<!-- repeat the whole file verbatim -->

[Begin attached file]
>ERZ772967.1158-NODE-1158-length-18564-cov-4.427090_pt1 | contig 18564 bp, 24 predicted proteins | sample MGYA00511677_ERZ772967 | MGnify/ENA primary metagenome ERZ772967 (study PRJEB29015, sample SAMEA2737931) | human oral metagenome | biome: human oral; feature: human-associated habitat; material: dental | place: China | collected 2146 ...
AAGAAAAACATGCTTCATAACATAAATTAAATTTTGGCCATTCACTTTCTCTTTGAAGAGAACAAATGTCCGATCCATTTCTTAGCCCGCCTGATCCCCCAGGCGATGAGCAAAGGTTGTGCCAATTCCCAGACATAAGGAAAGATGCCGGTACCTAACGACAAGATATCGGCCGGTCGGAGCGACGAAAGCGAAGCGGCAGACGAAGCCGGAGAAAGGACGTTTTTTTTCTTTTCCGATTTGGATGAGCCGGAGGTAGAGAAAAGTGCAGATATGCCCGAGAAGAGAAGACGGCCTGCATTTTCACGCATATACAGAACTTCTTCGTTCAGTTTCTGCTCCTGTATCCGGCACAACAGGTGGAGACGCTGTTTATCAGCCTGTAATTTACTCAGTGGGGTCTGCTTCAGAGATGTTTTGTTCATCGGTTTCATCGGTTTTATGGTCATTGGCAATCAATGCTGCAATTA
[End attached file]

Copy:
>ERZ772967.1158-NODE-1158-length-18564-cov-4.427090_pt1 | contig 18564 bp, 24 predicted proteins | sample MGYA00511677_ERZ772967 | MGnify/ENA primary metagenome ERZ772967 (study PRJEB29015, sample SAMEA2737931) | human oral metagenome | biome: human oral; feature: human-associated habitat; material: dental | place: China | collected 2146 ...
AAGAAAAACATGCTTCATAACATAAATTAAATTTTGGCCATTCACTTTCTCTTTGAAGAGAACAAATGTCCGATCCATTTCTTAGCCCGCCTGATCCCCCAGGCGATGAGCAAAGGTTGTGCCAATTCCCAGACATAAGGAAAGATGCCGGTACCTAACGACAAGATATCGGCCGGTCGGAGCGACGAAAGCGAAGCGGCAGACGAAGCCGGAGAAAGGACGTTTTTTTTCTTTTCCGATTTGGATGAGCCGGAGGTAGAGAAAAGTGCAGATATGCCCGAGAAGAGAAGACGGCCTGCATTTTCACGCATATACAGAACTTCTTCGTTCAGTTTCTGCTCCTGTATCCGGCACAACAGGTGGAGACGCTGTTTATCAGCCTGTAATTTACTCAGTGGGGTCTGCTTCAGAGATGTTTTGTTCATCGGTTTCATCGGTTTTATGGTCATTGGCAATCAATGCTGCAATTA